There are also issues of security and backup. Databases provide security to allow only certain people certain access to the data. And if it is critical company data, you don't want it to only reside on one computer; you want backups of it. If we're talking a billion or 100 billion records that are always in use, backing up the data may require a strategy more than running a tape backup. If the data is in constant use, a normal backup will likely skip it every time and never back it up, not to mention that backing up a terabyte of data throughout the day every day so that there is no possibility that you lose even a single piece of data is not something normal backups are designed for.
As for using very small databases like SQL Compact Edition, the primary advantage I see there is if you need to actually mess with the data and the data is not maintained exclusively through your program or especially if end users are likely to need to mess with the data without going through your program.
There might also be some network issues about how you are going to make the data available to many users on the network simultaneously even if it's a relatively small amount of data like 100,000 records. Without a database, you might have concurrency problems with two users trying to change the same piece of data at once.
Posted 26 May 2015I was afraid of C++ for far too long. It's not that much different than any other programming language by itself. By itself, probably the only thing that makes it more difficult than C# is pointers and memory management. The fact that it is native (unmanaged) code certainly makes it a bit more difficult because most people have a lot of trouble with understanding pointers.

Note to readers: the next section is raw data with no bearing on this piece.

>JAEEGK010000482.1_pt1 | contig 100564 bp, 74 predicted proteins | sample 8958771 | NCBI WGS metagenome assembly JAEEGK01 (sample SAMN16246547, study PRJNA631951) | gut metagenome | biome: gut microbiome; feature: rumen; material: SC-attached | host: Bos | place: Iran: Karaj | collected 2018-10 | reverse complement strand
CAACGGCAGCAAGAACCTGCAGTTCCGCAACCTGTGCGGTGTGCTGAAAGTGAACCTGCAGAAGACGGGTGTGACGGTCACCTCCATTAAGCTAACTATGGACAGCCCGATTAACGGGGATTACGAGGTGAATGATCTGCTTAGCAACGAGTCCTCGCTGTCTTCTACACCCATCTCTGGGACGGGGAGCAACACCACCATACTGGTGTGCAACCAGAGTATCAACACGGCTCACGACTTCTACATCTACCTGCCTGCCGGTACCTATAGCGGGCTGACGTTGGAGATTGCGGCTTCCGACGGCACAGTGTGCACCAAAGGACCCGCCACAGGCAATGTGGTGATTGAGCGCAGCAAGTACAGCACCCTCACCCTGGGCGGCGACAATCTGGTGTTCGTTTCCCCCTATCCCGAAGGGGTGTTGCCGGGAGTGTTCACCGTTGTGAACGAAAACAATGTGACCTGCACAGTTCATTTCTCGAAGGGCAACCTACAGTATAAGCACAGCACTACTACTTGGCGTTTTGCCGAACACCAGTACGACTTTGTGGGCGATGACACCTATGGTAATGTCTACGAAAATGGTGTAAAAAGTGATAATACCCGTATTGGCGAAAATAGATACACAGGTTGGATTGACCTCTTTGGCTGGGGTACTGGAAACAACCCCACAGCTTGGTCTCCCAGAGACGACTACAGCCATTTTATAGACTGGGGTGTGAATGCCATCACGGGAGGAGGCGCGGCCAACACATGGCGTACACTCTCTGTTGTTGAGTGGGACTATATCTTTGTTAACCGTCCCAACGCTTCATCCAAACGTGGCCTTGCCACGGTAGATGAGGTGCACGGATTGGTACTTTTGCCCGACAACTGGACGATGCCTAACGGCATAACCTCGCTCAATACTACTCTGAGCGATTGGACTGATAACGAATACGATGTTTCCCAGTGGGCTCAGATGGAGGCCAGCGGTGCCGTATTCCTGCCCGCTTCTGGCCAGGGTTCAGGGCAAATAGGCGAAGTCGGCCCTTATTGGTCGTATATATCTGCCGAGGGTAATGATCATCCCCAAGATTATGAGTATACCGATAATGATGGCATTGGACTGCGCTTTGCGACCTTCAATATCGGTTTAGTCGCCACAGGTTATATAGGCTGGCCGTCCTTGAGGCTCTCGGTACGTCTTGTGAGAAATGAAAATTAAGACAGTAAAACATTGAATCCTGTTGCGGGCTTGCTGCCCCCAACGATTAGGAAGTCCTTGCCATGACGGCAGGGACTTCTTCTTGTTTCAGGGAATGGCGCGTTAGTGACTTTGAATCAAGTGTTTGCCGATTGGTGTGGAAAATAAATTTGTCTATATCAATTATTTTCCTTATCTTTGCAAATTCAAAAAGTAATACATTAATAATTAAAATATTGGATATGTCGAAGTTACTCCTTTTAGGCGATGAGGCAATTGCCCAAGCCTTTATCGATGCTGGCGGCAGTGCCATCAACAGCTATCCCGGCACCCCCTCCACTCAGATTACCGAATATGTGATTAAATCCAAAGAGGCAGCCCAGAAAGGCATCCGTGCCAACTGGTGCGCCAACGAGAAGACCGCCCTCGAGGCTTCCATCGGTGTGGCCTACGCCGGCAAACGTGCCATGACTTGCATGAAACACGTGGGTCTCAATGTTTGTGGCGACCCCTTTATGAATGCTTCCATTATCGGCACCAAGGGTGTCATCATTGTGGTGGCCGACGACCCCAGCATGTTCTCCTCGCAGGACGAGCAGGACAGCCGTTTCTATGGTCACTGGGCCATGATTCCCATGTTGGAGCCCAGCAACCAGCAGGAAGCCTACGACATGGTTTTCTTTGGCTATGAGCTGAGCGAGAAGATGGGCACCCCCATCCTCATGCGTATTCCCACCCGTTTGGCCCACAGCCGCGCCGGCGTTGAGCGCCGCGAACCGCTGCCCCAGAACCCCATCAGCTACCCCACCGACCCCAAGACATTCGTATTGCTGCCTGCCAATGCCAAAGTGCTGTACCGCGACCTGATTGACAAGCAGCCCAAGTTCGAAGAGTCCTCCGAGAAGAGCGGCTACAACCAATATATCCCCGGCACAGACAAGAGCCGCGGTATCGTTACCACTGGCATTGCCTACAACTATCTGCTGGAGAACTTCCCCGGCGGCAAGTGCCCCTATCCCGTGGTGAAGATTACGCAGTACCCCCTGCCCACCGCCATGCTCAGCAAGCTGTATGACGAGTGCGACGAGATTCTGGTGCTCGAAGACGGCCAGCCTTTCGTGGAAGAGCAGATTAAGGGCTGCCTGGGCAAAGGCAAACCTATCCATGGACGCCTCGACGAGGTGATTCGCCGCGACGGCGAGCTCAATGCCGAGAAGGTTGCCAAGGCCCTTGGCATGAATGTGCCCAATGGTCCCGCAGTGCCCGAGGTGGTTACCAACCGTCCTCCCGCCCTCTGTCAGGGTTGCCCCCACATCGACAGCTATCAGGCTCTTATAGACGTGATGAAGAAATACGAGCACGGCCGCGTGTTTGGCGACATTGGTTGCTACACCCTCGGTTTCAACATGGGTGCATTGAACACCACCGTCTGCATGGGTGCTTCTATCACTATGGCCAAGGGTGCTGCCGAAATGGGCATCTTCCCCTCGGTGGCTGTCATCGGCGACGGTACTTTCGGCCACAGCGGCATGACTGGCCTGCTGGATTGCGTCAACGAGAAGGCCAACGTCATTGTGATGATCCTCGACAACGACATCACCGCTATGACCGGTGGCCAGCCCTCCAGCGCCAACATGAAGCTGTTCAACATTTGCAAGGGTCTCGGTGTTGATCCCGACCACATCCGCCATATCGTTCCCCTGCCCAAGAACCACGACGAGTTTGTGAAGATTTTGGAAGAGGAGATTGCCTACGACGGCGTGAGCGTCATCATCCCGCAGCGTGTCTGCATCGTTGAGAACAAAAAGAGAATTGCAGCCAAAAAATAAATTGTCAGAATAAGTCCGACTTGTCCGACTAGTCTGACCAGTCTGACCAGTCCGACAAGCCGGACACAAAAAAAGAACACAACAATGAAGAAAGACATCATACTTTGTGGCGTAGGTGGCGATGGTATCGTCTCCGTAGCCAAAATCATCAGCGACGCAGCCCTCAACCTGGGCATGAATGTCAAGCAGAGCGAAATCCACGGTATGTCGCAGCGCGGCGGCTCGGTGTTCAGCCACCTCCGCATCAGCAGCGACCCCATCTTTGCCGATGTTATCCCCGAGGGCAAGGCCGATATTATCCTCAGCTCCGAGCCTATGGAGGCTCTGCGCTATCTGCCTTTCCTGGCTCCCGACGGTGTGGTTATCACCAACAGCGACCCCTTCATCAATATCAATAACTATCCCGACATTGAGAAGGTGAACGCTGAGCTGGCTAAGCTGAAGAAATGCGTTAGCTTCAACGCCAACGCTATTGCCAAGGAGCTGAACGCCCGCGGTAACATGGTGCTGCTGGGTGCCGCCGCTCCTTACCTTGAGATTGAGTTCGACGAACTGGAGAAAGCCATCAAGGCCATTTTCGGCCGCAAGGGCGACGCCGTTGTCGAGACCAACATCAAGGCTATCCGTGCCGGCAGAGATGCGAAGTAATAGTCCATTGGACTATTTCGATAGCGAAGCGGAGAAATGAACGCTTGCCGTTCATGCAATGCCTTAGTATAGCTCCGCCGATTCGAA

Then on top of that, you have the fact that that by itself only allows you to write console apps that are all text based and less impressive than 1980's DOS apps.
To get something like Windows Forms without going to .NET (CLI) and managed code - which begs the question "Why are you not using C# if you are going to do .Net and managed code?", you have to use a library like MFC. MFC is it's own learning curve on top of C++ and it's a pretty big one. Honestly, I've been trying to learn MFC here lately.
Another problem with MFC is I think it's already deprecated; I think they don't use it anymore in Window 8 let alone Windows 10. So learning it means you're learning an outdated technology. But I found it to be not that well documented and it's all just a wrapper for WIN32.
Real Windows programming is WIN32 programming (at least it was until Windows 8). WIN32 is not object oriented and was designed somewhere around the Windows 3.1 days. It's old and in and of itself not easy to learn as it also is pretty poorly documented, although I've learned to program in it to one extent or another over many years. MFC just turns WIN32 into a class library to make it object oriented. So, to learn MFC you pretty much need to learn WIN32 which is just as hard to learn as MFC and probably harder to learn than C++.